In a different section of this course, I witnessed students working for the first time with a method of analyzing motion that had recently emerged from their class discussion: interpreting the area under a velocity - time graph. The idea that this information could be physically relevant was, of course, suggested by the teacher himself, but he left it up to the the students to confirm that this analysis was indeed fruitful. Some girls saw the implications immediately, but some were suspicious of or uncomfortable with the method, and made comments such as, "This is weird..." or (more interestingly) "I don't see why area is important. Is the thing traveling around within that area of the graph? I thought it was going straight." I took these statements as a sign of the students' expectation that in order to use this analytical tool in their physics class, they should understand why the tool is relevant to the phenomenon they have observed. In other words, students had to convince each other that the method was useful. The organic manner in which this tool was introduced pulled out into the open students' confusion about this complex tool very early on, rather than burying that confusion or relegating it to a simple and grossly inadequate, "Can you explain that again?"

Almost all units in the Modeling mechanics curriculum begin with a paradigm lab asking the question, "What is the relationship between ____ and ____ ?" There is great power in the consistency of this format, because students are always interpreting new ideas within the familiar structure of graph analysis. As this teacher put it to me, "The question is always the same, but the physics is always different." For students in this course, it's always relevant, when performing an experiment, to graph the data and attempt to interpret the graph. This experience forms their core understanding of what science is, rather than the experience of reading a textbook, listening to a lecture, or solving a good ol' physics problem. During the AP C class that I observed, students three years older were asked to design a method to determine the relationship between the impulse on a cart (calculated as the area under a force - time graph of the cart as it's accelerated by a spring-loaded plunger, metal bumper, or even a ball of clay) and the change in momentum of the cart (calculated using a change in velocity, measured using one or more photogates). The structure of this lab was exactly the same as so many of the labs the students had carried out three years earlier in their ninth grade Modeling course. Likewise, students were charged with a similar task of interpreting the relationship between two quantities on their own. (The Fnet ∆t = m∆v relationship happens to be one of my favorites, as there are so many unbelievably great slo-mo videos to watch as part of a discussion about the idea that "more time can mean less force": !!! !!! !!! (sorry for the advertisement on that last one...))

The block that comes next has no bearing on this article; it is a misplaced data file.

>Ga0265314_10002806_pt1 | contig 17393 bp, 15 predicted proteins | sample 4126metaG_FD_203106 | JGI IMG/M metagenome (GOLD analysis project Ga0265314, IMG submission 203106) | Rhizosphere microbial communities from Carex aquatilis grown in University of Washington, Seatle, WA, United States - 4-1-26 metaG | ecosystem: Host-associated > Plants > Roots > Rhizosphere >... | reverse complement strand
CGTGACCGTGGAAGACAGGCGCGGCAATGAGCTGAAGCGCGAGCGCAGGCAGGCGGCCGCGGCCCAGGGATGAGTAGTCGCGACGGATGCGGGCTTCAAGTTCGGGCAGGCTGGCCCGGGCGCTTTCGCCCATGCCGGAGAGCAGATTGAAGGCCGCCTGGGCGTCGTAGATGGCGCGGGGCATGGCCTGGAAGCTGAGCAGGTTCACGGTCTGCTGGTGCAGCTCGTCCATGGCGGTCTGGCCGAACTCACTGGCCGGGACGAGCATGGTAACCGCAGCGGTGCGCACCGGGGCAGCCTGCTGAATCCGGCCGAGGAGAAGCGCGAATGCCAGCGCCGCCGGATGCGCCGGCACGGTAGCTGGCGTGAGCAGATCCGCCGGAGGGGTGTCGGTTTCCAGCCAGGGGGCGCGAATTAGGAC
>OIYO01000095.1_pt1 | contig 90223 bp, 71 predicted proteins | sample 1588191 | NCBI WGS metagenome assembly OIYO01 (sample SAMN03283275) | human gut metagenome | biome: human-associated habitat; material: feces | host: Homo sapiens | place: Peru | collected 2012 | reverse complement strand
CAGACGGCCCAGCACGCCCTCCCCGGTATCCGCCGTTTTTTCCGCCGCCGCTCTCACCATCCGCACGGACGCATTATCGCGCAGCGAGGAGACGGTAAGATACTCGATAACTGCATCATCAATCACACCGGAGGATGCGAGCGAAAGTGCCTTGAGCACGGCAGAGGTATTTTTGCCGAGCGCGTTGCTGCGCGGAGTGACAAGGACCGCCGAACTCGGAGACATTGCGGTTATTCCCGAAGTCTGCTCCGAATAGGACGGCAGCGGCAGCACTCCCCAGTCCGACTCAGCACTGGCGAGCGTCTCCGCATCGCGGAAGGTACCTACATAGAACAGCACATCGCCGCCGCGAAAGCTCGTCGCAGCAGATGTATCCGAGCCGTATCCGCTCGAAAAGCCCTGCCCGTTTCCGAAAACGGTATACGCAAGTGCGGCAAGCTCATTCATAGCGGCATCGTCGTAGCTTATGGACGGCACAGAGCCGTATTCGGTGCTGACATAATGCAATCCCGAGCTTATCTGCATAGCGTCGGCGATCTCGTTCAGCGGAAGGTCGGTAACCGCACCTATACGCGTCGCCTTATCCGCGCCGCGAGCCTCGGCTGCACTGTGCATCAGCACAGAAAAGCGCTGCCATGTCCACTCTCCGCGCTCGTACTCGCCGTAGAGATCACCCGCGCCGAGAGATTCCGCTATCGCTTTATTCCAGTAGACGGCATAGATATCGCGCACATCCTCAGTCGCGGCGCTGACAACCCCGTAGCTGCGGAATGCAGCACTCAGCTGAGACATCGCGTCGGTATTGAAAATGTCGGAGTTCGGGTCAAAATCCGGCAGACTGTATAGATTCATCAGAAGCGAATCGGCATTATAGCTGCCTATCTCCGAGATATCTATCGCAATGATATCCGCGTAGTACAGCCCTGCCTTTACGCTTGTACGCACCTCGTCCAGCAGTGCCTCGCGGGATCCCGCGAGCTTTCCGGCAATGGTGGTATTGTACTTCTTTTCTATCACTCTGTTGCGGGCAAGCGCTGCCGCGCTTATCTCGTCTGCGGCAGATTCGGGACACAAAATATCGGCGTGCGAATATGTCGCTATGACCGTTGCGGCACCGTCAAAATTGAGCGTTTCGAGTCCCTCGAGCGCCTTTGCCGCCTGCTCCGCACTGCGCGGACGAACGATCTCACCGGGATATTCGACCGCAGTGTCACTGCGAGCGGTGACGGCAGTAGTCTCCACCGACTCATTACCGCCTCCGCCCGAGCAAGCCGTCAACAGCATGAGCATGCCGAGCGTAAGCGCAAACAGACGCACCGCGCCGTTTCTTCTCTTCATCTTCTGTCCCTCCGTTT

This emphasis on analyzing a new relationship directly is not the only thing about Modeling that I've found impressive, but it seeing it first-hand on this visit was a new experience for me. The possibilities for expanding this format outside the scope of modeling were immediately clear to me, particularly through the lens of IB Physics, which I taught for three years. IB science places special emphasis on student-designed experiments investigating the relationship between an independent and dependent variable chosen by the students (relationships that my students studied include: the breaking force of a pasta strand as a function of time soaked in water, the resistance of a play-doh cylinder as a function of the mass of iron-filings mixed in with the play-doh, the launching distance of a trebuchet projectile as a function of counterweight mass). These experiments often yield unpredictable results that would never be found in a textbook, and students often experience great difficulty with the seemingly simple task of analyzing this new information. Using data-collection to introduce the fairly simple relationships that are a part of a normal introductory mechanics course, as the Modeling curriculum does, would certainly have improved my students' capacity to make conclusions about the more complicated relationships they encountered in these experiments!